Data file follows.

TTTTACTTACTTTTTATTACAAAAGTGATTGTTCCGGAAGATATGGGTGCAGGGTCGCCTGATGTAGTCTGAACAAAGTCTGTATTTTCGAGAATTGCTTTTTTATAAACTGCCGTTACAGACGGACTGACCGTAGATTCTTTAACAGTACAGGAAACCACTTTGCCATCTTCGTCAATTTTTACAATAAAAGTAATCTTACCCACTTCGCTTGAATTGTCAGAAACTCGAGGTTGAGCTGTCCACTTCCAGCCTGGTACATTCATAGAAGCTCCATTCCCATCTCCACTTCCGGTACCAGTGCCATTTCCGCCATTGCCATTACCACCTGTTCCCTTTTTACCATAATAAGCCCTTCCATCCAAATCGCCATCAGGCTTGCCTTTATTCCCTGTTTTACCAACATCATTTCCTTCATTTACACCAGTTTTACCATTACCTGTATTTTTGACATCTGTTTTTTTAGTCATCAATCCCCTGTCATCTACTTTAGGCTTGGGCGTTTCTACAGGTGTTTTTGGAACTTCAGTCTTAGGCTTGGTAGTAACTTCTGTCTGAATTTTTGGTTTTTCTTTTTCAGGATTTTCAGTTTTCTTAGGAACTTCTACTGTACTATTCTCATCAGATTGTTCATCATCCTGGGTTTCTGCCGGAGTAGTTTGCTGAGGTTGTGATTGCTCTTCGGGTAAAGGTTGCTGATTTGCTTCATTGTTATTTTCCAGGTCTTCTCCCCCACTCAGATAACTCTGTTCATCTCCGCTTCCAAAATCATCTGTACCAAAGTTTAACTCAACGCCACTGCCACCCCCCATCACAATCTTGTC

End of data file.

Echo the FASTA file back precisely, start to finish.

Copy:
TTTTACTTACTTTTTATTACAAAAGTGATTGTTCCGGAAGATATGGGTGCAGGGTCGCCTGATGTAGTCTGAACAAAGTCTGTATTTTCGAGAATTGCTTTTTTATAAACTGCCGTTACAGACGGACTGACCGTAGATTCTTTAACAGTACAGGAAACCACTTTGCCATCTTCGTCAATTTTTACAATAAAAGTAATCTTACCCACTTCGCTTGAATTGTCAGAAACTCGAGGTTGAGCTGTCCACTTCCAGCCTGGTACATTCATAGAAGCTCCATTCCCATCTCCACTTCCGGTACCAGTGCCATTTCCGCCATTGCCATTACCACCTGTTCCCTTTTTACCATAATAAGCCCTTCCATCCAAATCGCCATCAGGCTTGCCTTTATTCCCTGTTTTACCAACATCATTTCCTTCATTTACACCAGTTTTACCATTACCTGTATTTTTGACATCTGTTTTTTTAGTCATCAATCCCCTGTCATCTACTTTAGGCTTGGGCGTTTCTACAGGTGTTTTTGGAACTTCAGTCTTAGGCTTGGTAGTAACTTCTGTCTGAATTTTTGGTTTTTCTTTTTCAGGATTTTCAGTTTTCTTAGGAACTTCTACTGTACTATTCTCATCAGATTGTTCATCATCCTGGGTTTCTGCCGGAGTAGTTTGCTGAGGTTGTGATTGCTCTTCGGGTAAAGGTTGCTGATTTGCTTCATTGTTATTTTCCAGGTCTTCTCCCCCACTCAGATAACTCTGTTCATCTCCGCTTCCAAAATCATCTGTACCAAAGTTTAACTCAACGCCACTGCCACCCCCCATCACAATCTTGTC